These invaluable records of people and places from times gone by don’t often make it onto a gallery’s exhibition list.
The State Library of Victoria in partnership with the University Library, University of Melbourne remedied this by mounting an exhibition in 2014 devoted to one of the most important and influential printmakers of the eighteenth century, Giovanni Battista Piranesi, 1720–78.
Rome: Piranesi’s Vision, was perhaps the most comprehensive exhibition of Piranesi’s work ever to be seen in Australia, curated by Dr. Colin Holden, a former Redmond Barry fellow.
There were over a 100 works (some rare) in a show that highlighted the architectural styles of renowned escellence at Rome with a focus on Piranesi’s exquisite prints from his book: Vedute di Roma (Views of Rome).
Images of churches, grand palaces and monumental ruins, their magnificence often encroached upon by slum dwellings, transported the viewer to an 18th-century Rome streetscape, the architectural detail of his prints so engrossingly real you could believe you were there.
Piranesi was interested in the decay of ancient Roman buildings.
As a consequence his engravings were often of locations that, with the advent of ‘The Grand Tour’ a cultural experience for the wealthy youth of England and Europe in the eighteenth and early nineteenth century, became the equivalent of today’s tourist hot-spots.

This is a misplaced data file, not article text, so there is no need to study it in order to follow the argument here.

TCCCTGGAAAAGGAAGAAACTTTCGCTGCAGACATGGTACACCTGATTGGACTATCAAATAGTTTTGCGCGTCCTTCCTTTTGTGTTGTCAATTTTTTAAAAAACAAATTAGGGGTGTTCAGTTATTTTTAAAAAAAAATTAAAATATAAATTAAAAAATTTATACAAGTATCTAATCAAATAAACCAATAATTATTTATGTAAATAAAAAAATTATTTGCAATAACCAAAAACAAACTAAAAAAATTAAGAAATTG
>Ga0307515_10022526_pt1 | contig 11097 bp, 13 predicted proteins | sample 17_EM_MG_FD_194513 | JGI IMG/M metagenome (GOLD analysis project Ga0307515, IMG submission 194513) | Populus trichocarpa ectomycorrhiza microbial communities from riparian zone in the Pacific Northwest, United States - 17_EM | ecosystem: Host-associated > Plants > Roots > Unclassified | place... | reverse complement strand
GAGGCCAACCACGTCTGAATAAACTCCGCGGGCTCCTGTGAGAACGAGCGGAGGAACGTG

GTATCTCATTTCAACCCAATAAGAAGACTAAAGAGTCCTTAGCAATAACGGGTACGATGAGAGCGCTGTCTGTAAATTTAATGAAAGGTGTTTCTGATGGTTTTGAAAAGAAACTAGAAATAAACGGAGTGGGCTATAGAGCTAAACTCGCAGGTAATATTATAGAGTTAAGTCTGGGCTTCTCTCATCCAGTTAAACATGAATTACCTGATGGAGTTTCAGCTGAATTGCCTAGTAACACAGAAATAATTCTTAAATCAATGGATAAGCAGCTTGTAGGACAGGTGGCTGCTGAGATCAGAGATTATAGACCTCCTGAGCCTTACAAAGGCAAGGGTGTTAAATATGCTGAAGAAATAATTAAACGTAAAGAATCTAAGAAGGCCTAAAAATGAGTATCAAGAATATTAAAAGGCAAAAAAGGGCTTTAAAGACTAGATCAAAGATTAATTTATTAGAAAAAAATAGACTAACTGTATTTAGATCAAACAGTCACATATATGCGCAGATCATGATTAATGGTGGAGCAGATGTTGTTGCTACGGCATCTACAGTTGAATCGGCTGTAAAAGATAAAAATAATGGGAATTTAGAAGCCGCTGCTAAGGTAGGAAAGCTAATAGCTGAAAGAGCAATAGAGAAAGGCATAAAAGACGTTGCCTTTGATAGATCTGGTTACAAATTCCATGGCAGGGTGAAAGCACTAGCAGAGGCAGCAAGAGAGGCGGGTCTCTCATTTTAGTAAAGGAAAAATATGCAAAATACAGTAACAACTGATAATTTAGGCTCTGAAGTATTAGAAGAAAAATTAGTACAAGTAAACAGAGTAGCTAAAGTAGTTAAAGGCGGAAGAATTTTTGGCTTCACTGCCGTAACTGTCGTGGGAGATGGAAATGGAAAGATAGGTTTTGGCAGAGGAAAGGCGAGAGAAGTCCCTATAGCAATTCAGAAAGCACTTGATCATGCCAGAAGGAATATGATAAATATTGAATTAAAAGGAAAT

Human figures, small in comparison, provided the gravitational pull of these engravings, featuring large edifices, surrounded by puny by-standers are stunning in their complexity and generate a feeling of impending disaster.
They were all about the impermanency of human endeavour and mankind generally which I discovered on my journey; maybe that’s the effect Piranesi intended.
What I particularly liked was the opportunity to see in detail the mastery of first and second century Roman builders.
Piranesi had recorded the masonry and woodwork of early tradesmen – the work almost unbelievably skilled and intricate in execution – quite amazing.
Piranesi, based in Rome, saw himself first and foremost as an architect and created etchings of archaeological subjects that became an inspiration for artists and architects across Europe.
The statement made by Piranesi: “I need to produce great ideas, and I believe that if I were commissioned to design a new universe, I would be mad enough to undertake it.” was recorded by an early biographer, and is typical of a man whose etchings of 18th century Rome are characterised by fantastical imagery of ancient architectural sites, beautiful and dreamlike in their conception.
Born near Mestre on the Venetian mainland, Piranesi was the son of a stonemason and master builder and was instructed in structural and hydraulic engineering by an uncle who was employed by the Venetian waterworks.
He also studied architecture and his brother, a Carthusian monk, introduced him to the history and achievements of the ancient Romans.
Studying stage design, Piranesi gained a thorough understanding of perspective construction and design. While attracted to the profession of architecture, he was not awarded many commissions.